The search showed that many cancers produce an abundance of CD24 compared with normal cells and surrounding tissues. In further studies, the scientists showed that the macrophage cells that infiltrate the tumor can sense the CD24 signal through a receptor called SIGLEC-10. They also showed that if they mixed cancer cells from patients with macrophages in a dish, and then blocked the interaction between CD24 and SIGLEC-10, the macrophages would start gorging on cancer cells like they were at an all-you-can-eat buffet. “When we imaged the macrophages after treating the cancers with CD24 blockade, we could see that some of them were just stuffed with cancer cells,” Barkal said.
Lastly, they implanted human breast cancer cells in mice. When CD24 signaling was blocked, the mice’s scavenger macrophages of the immune system attacked the cancer.
Of particular interest was the discovery that ovarian and triple-negative breast cancer, both of which are very hard to treat, were highly affected by blocking the CD24 signaling. “This may be a vulnerability for those very dangerous cancers,” Barkal said.
Complementary to CD47?The other interesting discovery was that CD24 signaling often seems to operate in a complementary way to CD47 signaling. Some cancers, like blood cancers, seem to be highly susceptible to CD47-signaling blockage, but not to CD24-signaling blockage, whereas in other cancers, like ovarian cancer, the opposite is true. This raises the hope that most cancers will be susceptible to attack by blocking one of these signals, and that cancers may be even more vulnerable when more than one “don’t eat me” signal is blocked.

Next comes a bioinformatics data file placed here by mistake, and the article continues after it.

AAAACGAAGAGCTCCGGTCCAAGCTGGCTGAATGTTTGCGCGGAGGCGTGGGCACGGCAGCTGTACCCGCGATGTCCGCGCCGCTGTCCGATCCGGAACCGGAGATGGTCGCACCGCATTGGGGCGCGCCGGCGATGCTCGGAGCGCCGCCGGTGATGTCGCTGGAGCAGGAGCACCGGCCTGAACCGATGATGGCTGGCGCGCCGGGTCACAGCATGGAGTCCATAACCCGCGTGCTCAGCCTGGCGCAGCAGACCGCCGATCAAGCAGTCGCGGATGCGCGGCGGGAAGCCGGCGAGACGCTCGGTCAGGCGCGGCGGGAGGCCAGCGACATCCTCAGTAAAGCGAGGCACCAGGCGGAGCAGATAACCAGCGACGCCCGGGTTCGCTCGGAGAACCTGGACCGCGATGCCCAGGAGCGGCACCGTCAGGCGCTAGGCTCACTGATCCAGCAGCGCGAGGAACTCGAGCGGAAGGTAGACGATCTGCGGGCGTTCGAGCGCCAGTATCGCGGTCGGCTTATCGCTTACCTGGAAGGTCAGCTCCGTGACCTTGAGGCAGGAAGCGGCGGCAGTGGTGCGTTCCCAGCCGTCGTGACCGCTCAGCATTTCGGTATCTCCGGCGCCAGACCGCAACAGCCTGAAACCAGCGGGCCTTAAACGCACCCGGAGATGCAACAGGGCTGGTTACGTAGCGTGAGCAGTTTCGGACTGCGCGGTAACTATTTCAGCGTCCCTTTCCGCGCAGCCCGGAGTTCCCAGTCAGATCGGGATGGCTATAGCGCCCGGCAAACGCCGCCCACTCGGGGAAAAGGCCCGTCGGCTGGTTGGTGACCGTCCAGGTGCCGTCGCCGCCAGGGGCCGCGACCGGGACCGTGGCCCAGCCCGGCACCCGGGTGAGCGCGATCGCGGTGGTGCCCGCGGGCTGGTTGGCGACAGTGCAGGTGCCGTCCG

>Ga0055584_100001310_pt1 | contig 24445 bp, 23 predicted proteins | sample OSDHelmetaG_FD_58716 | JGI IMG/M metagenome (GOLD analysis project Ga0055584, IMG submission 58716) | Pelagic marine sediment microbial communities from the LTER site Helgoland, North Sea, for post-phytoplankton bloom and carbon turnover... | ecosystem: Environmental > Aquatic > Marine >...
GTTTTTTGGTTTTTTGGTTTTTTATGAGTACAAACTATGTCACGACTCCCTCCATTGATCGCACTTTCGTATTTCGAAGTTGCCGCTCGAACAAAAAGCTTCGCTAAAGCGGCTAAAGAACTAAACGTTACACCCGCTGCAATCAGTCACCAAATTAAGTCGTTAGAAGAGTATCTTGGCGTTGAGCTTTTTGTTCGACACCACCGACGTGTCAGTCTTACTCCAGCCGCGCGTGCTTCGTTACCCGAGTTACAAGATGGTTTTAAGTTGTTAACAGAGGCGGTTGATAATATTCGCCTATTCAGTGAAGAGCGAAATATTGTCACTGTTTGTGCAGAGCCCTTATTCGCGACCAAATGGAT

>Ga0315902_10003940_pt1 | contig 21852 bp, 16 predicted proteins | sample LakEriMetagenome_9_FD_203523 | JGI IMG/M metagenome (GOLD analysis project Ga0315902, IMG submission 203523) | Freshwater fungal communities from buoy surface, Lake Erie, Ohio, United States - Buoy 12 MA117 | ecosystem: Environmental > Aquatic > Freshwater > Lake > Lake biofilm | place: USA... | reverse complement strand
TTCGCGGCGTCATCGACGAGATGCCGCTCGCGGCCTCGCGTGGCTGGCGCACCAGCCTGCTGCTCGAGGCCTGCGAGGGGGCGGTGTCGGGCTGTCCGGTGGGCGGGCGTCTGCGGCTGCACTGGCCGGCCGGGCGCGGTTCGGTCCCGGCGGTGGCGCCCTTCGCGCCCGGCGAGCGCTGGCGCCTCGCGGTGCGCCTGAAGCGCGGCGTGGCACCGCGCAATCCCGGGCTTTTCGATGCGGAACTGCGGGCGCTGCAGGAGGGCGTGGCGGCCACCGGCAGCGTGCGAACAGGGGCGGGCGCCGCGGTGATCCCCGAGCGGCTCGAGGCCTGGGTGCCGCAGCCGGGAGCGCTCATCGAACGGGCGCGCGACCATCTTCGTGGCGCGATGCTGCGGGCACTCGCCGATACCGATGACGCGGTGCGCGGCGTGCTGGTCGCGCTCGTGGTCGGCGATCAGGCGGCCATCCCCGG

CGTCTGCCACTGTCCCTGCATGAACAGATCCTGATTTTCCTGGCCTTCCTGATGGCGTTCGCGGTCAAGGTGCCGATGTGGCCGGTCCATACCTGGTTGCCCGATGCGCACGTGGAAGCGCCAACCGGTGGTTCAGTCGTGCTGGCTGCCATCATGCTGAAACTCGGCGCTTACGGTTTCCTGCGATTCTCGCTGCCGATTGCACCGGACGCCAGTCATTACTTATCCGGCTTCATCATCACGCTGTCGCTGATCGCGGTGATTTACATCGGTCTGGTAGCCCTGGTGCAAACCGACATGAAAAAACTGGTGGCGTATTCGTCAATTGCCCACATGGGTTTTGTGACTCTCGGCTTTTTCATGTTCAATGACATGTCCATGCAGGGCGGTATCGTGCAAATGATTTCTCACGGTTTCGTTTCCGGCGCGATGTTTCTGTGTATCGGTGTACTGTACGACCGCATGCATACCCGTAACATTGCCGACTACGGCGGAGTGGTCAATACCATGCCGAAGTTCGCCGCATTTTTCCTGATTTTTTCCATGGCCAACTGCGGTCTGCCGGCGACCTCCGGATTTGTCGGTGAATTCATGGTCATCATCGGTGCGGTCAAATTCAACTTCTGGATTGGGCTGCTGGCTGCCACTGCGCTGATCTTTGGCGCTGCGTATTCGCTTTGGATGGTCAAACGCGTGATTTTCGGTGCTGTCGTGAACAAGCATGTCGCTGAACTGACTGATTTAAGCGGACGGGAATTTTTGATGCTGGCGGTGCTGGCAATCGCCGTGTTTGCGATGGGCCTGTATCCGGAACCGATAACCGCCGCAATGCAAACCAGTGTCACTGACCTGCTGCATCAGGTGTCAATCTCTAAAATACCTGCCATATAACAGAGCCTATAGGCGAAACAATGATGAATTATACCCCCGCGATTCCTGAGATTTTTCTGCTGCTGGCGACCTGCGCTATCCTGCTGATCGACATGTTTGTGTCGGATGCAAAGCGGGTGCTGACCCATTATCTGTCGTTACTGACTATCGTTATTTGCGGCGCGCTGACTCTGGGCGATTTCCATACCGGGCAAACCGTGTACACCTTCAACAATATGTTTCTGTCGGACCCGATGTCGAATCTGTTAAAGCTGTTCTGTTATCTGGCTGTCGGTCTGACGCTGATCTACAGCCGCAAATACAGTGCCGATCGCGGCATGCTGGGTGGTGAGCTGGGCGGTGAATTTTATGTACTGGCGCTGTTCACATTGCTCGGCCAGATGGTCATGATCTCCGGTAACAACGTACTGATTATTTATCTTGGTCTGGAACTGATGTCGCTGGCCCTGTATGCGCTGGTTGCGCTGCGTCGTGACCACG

“There are probably many major and minor ‘don’t eat me’ signals, and CD24 seems to be one of the major ones,” Barkal said The researchers now hope that therapies to block CD24 signaling will follow in the footsteps of anti-CD47 therapies, being tested first for safety in preclinical trials, followed by safety and efficacy clinical trials in humans.
For Weissman, the discovery of a second major “don’t eat me” signal validates a scientific approach that combines basic and clinical research. “These features of CD47 and CD24 were discovered by graduate students in MD-PhD programs at Stanford along with other fellows,” Weissman said. “These started as fundamental basic discoveries, but the connection to cancers and their escape from scavenger macrophages led the team to pursue preclinical tests of their potential. This shows that combining investigation and medical training can accelerate potential lifesaving discoveries.”
1. Original article: Stanford University of Medicine
Note: The article has been edited for style and length
2. Journal article: Amira A. Barkal, Rachel E. Brewer, Maxim Markovic, Mark Kowarsky, Sammy A. Barkal, Balyn W. Zaro, Venkatesh Krishnan, Jason Hatakeyama, Oliver Dorigo, Layla J. Barkal, Irving L. Weissman. CD24 signalling through macrophage Siglec-10 is a target for cancer immunotherapy. Nature, 2019; DOI: 10.1038/s41586-019-1456-0
3. Image source: Stanford University of medince